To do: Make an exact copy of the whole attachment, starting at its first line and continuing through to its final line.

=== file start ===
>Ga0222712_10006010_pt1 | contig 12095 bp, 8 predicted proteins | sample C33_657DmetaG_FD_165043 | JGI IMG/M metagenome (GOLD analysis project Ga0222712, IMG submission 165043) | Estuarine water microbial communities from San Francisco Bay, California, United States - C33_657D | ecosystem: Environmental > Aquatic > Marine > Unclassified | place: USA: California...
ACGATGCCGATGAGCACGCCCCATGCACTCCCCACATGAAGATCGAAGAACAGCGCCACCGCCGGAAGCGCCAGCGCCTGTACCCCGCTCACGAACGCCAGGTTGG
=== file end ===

>Ga0222712_10006010_pt1 | contig 12095 bp, 8 predicted proteins | sample C33_657DmetaG_FD_165043 | JGI IMG/M metagenome (GOLD analysis project Ga0222712, IMG submission 165043) | Estuarine water microbial communities from San Francisco Bay, California, United States - C33_657D | ecosystem: Environmental > Aquatic > Marine > Unclassified | place: USA: California...
ACGATGCCGATGAGCACGCCCCATGCACTCCCCACATGAAGATCGAAGAACAGCGCCACCGCCGGAAGCGCCAGCGCCTGTACCCCGCTCACGAACGCCAGGTTGG